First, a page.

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Young gay, bisexual, and other men who have sex with men (MSM) experience sexual health disparities due to a lack of support in settings that traditionally promote positive youth development. The Internet may help to fill this void, but little is known about how it is used for sexual health purposes among young MSM. This mixed-methods study reports quantitative results of a large survey of 18–24 year old MSM in an HIV testing clinic (N = 329) as well as qualitative results from interviews. Level of Internet use was high in this sample and the majority of participants reported using the Internet to find HIV/AIDS information. Black and Latino youth used the Internet less frequently than White youth, and after controlling for age, education, and frequency of Internet use, Black youth were 70% less likely to use the Internet to find HIV/AIDS information. Qualitative analyses identified themes related to the role of the Internet in finding sexual health information, sexual minority identity development, and sexual risk taking behaviors. Participants reported that the Internet filled an important and unmet need for sexual health education. It allowed for connections to the gay community and support during the coming out process, but also exposure to homophobic messages. There was no evidence of increased risk behaviors with partners met online, but at the same time the potential for the use of the Internet to facilitate safer sex communication was largely untapped. Our findings generally present an optimistic picture about the role of the Internet in the development of sexual health among young MSM.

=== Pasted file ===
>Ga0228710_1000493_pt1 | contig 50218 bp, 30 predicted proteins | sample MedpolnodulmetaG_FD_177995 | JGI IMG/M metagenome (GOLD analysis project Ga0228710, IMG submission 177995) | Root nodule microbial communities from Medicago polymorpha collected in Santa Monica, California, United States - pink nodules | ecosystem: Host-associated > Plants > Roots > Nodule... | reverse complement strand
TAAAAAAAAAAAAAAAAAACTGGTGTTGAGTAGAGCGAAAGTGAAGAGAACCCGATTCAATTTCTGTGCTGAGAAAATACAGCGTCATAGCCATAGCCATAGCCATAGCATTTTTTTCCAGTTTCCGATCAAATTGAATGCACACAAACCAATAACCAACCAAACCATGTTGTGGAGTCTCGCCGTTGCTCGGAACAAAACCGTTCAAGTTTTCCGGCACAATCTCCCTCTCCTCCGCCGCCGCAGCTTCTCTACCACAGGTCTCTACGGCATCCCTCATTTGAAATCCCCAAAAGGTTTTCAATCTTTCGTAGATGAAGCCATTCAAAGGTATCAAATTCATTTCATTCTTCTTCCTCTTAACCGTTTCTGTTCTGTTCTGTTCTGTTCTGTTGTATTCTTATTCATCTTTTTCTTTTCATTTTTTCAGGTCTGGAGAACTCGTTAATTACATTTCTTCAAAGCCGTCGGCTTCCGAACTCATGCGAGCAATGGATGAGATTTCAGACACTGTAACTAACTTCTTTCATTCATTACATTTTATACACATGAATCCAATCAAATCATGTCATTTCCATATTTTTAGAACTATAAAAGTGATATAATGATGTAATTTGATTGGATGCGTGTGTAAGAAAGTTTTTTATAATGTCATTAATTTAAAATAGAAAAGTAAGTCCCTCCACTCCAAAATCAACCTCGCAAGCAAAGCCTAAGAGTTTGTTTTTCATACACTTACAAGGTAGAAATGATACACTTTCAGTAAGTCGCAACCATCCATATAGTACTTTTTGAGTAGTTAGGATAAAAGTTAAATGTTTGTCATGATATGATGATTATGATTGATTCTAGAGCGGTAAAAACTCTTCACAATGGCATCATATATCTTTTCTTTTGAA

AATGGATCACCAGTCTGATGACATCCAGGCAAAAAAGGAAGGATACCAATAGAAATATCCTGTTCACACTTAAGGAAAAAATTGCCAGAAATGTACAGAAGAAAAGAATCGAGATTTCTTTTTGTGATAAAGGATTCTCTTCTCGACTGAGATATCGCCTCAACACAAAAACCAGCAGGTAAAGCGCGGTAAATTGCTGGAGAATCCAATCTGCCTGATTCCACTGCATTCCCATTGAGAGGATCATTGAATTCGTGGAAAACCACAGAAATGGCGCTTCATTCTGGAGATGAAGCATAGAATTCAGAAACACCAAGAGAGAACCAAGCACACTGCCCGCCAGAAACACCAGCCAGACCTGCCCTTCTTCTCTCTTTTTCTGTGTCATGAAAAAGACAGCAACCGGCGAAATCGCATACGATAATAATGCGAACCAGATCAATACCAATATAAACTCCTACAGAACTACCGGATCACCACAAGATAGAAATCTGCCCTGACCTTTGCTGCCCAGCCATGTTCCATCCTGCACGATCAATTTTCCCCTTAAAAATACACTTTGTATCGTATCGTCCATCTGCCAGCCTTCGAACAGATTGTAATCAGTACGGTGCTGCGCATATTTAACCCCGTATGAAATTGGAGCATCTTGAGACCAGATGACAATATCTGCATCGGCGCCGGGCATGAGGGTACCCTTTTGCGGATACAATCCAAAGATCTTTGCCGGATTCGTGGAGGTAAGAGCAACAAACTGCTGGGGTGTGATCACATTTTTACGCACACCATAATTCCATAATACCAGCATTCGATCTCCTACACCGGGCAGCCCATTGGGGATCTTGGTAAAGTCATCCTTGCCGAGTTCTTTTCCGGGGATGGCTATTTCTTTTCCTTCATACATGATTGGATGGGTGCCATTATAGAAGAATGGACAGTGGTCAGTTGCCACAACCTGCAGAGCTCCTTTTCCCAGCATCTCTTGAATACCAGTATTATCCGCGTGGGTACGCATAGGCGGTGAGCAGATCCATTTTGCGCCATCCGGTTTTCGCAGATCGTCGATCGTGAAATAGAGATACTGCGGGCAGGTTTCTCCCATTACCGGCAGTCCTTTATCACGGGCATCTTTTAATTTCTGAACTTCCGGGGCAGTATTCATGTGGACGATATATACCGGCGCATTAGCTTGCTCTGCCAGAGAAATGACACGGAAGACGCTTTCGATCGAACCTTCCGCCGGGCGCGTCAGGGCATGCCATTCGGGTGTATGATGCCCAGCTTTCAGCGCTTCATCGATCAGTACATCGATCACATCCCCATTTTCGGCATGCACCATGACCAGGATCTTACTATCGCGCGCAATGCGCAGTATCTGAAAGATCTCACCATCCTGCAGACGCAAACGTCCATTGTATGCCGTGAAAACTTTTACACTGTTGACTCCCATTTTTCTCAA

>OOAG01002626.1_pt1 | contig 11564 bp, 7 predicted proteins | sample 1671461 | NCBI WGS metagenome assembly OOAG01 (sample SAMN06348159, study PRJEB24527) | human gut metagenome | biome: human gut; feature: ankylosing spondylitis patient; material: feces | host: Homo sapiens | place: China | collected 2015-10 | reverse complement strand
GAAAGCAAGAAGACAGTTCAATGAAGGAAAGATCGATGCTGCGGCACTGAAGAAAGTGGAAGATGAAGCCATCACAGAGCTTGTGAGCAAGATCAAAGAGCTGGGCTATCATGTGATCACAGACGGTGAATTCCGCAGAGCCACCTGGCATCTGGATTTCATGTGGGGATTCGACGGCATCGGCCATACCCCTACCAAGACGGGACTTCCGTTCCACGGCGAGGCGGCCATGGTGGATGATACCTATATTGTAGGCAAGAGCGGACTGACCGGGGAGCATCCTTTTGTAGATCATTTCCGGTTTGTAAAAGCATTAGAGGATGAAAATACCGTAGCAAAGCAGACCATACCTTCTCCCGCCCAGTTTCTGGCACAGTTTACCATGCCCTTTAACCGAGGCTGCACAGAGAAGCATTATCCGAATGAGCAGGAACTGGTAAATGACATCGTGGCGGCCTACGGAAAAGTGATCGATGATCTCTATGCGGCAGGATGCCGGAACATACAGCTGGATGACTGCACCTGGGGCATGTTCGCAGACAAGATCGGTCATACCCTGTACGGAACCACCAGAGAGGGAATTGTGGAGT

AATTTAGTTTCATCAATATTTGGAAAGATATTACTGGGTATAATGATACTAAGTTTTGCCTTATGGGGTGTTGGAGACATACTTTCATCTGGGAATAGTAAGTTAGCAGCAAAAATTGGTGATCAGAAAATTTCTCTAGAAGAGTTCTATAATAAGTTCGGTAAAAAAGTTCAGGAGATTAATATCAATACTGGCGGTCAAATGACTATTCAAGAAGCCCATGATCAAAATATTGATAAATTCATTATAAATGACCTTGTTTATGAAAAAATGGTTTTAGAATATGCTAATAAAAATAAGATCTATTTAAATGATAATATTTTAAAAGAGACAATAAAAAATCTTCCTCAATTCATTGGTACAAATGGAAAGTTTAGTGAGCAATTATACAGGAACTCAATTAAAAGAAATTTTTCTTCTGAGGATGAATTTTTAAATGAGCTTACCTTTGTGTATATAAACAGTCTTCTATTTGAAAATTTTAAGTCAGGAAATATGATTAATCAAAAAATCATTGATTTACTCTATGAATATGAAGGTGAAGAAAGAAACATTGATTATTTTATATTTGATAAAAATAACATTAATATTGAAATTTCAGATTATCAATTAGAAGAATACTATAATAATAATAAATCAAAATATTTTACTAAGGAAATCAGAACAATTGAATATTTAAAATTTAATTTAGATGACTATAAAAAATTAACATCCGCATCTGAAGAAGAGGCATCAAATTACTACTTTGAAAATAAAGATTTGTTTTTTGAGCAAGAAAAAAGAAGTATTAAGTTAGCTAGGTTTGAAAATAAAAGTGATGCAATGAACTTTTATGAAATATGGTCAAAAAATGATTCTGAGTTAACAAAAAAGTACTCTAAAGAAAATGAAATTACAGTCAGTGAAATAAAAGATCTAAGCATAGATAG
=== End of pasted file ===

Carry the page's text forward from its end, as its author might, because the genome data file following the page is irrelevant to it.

While many youth face obstacles to the successful development of sexual health, gay and bisexual youth and other young men who have sex with men (MSM) face particular challenges in this respect due to lack of support in the settings that traditionally promote positive youth development. Data show that the vast majority of school-based sex education programs do not address the concerns and questions of young MSM (Santelli et al., 2006), and suggests that they are less likely than heterosexual young men to receive school-based sex education at all (Goodenow, Netherland, & Szalacha, 2002) despite their desire for it (Seal et al., 2000). Parents, who play a critical role in the development of sexual health among heterosexual youth (Miller, Benson, & Galbraith, 2001), may become silent in this respect if they are unaware or unwilling to acknowledge the sexual orientation of their children. Unfortunately, peers may victimize sexual minority youth (Balsam, Rothblum, & Beauchaine, 2005; Savin-Williams, 1994), which can produce shame that inhibits self-acceptance. Most peers also do not serve as potential romantic partners, which can limit the ability of young MSM to explore romantic relationships and develop this competency during adolescence. Finally, there are relatively few community resources to meet the sexual health needs of young MSM despite their elevated risk for some negative health outcomes (Mustanski, Garofalo, Herrick, & Donenberg, 2007). With the shortage of positive influences from schools, families, peers, and communities, recent research suggests that the Internet may help fill this void in the development of sexual health of young MSM.